We gain distance and perspective. In my own study one of the participants, whom I called Ben, said, “The world seems to slow down because you are completely fixated on the physical senses”.

Finally, we get to the third phase of Producing, which may include:

  • Wellbeing improvements
  • New meaning and purpose
  • Reprioritisation
  • Increased self-belief
  • New connections, importantly who value you for who you have proved to be. 

I think those all sound like fantastic outcomes for our clients. So, how can we tap into this knowledge and encourage our clients to go on an adventure? 

Well, not all adventures have to be the kind that involve climbing mountains or learning to dive. We can invite our clients to define what “out of the ordinary” is for them. 

Channelling this knowledge may be as simple as going to a park for a coaching session, instead of sitting in their office. This is an environment that is away from their everyday and out of their control. It can offer soft fascination if there is a river, a lake, or leaves overhead that they can watch.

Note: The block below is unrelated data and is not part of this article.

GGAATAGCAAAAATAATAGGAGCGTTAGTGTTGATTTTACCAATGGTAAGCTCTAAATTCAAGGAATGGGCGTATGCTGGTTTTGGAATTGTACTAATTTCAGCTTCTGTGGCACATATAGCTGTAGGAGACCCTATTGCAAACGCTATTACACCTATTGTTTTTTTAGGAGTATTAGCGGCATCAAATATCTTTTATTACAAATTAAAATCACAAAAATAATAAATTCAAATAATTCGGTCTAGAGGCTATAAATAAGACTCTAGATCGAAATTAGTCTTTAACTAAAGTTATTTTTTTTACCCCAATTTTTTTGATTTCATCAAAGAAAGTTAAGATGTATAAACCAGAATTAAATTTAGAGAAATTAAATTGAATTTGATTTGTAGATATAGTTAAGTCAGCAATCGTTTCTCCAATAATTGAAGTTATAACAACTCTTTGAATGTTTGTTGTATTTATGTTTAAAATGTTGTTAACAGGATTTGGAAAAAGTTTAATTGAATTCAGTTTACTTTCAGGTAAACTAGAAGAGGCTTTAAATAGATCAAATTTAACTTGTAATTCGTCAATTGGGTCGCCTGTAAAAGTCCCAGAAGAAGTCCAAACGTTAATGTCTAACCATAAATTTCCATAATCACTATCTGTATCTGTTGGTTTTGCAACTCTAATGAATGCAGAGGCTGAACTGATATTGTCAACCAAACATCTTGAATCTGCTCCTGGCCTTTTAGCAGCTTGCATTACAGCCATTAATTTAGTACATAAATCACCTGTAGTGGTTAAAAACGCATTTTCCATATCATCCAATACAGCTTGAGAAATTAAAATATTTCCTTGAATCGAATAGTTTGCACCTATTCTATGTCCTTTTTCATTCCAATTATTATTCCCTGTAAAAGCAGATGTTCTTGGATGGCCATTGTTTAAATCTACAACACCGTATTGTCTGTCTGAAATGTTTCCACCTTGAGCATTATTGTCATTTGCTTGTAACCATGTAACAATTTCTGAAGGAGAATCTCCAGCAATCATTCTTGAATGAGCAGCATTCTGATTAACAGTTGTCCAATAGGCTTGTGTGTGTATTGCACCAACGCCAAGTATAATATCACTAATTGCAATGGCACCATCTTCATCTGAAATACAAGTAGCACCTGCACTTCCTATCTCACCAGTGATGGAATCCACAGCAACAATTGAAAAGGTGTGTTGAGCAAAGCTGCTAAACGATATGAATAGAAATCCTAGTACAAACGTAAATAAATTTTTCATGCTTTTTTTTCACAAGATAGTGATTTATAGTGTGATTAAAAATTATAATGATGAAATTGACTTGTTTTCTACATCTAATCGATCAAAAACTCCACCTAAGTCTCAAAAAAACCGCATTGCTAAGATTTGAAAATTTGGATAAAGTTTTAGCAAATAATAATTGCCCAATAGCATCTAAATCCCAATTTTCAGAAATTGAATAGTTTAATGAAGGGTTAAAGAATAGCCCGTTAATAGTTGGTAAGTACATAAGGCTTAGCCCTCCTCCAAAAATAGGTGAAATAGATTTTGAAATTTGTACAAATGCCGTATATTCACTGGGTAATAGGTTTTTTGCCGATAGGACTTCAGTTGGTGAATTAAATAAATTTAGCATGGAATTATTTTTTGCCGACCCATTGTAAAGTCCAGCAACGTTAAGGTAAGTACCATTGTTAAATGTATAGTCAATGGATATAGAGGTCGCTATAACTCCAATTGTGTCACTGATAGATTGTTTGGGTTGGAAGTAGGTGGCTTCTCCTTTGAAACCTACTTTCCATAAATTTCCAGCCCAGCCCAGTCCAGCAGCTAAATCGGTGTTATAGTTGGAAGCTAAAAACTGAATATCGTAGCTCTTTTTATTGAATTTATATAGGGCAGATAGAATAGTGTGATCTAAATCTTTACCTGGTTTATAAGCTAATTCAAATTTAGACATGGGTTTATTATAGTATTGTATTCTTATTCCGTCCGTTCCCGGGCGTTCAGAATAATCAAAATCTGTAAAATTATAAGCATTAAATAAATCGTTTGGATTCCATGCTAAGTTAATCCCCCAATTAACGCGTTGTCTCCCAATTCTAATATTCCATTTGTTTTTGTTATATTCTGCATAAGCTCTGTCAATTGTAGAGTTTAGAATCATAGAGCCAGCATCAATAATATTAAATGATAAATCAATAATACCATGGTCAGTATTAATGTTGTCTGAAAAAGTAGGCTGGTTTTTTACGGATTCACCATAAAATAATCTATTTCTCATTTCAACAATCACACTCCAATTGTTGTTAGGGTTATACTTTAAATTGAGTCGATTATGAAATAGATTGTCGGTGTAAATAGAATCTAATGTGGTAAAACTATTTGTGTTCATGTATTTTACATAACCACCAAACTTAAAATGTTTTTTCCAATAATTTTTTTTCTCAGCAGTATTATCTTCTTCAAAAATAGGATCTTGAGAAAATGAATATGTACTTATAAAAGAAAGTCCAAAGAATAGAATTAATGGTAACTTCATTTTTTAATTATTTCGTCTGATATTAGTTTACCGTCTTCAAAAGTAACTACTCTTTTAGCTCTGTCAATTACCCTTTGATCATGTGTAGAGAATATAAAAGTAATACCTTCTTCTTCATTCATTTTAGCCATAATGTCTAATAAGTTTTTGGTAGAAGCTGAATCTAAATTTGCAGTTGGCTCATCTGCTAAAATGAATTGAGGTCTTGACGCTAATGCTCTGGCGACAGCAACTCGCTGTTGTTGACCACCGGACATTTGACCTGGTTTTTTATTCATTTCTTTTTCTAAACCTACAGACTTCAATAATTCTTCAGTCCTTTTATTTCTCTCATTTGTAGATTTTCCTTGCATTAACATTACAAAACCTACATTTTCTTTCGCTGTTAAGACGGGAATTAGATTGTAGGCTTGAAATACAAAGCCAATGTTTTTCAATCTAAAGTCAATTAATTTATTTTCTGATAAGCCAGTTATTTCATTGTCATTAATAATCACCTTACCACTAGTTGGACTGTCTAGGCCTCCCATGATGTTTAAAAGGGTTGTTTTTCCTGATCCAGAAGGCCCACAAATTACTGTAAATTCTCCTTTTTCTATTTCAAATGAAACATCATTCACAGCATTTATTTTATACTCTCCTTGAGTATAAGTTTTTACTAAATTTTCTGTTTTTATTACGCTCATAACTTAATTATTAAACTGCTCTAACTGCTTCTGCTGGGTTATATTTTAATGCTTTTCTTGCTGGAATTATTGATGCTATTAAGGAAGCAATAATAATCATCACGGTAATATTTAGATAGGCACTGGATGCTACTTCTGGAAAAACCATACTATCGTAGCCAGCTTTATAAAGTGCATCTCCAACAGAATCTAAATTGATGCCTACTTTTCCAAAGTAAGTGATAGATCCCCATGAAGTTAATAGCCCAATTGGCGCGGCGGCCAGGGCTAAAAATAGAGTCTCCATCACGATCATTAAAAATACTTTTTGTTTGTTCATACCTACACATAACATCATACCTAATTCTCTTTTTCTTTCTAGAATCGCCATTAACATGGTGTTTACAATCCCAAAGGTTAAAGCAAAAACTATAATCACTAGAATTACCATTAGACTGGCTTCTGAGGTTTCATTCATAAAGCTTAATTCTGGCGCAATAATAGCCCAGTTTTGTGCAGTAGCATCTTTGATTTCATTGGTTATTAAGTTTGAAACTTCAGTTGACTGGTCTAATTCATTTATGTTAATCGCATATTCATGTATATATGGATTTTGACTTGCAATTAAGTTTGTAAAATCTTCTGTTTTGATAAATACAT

It could take the form of inviting them to challenge themselves to try something they have never tried before: whether that is driving on a skid pan (nothing like a little perceived risk to sharpen the senses and move us to the present moment) or kayaking along the coast.  It may even be to try diving, as the participants in my study did.  

The important things seem to be for there to be enough need to focus on the task at hand to take their full concentration; for it to be away from the everyday; for the challenge to be real (and for a workaholic manager, leaving that office in the middle of the day can be a real challenge); and for there to be some time and space for reflection. 

For me, the adventure of co-authoring a book chapter was all of these things. It included that element of risk too. Now the final product is sitting on my desk next to my keyboard (see photo below) as I write I realise that it has improved my sense of self-belief; it has given me immense pleasure to see it in print and it created a real sense of meaning and purpose while I was writing and editing (and re-editing). Now it is spurring me on to reassess my business priorities – to decide if I want to go on another creative adventure. 

I’m not scared… 

If you would like to find out more about Adventure Psychology: Going knowingly into the unknown the book is available from Routledge or leading bookstores.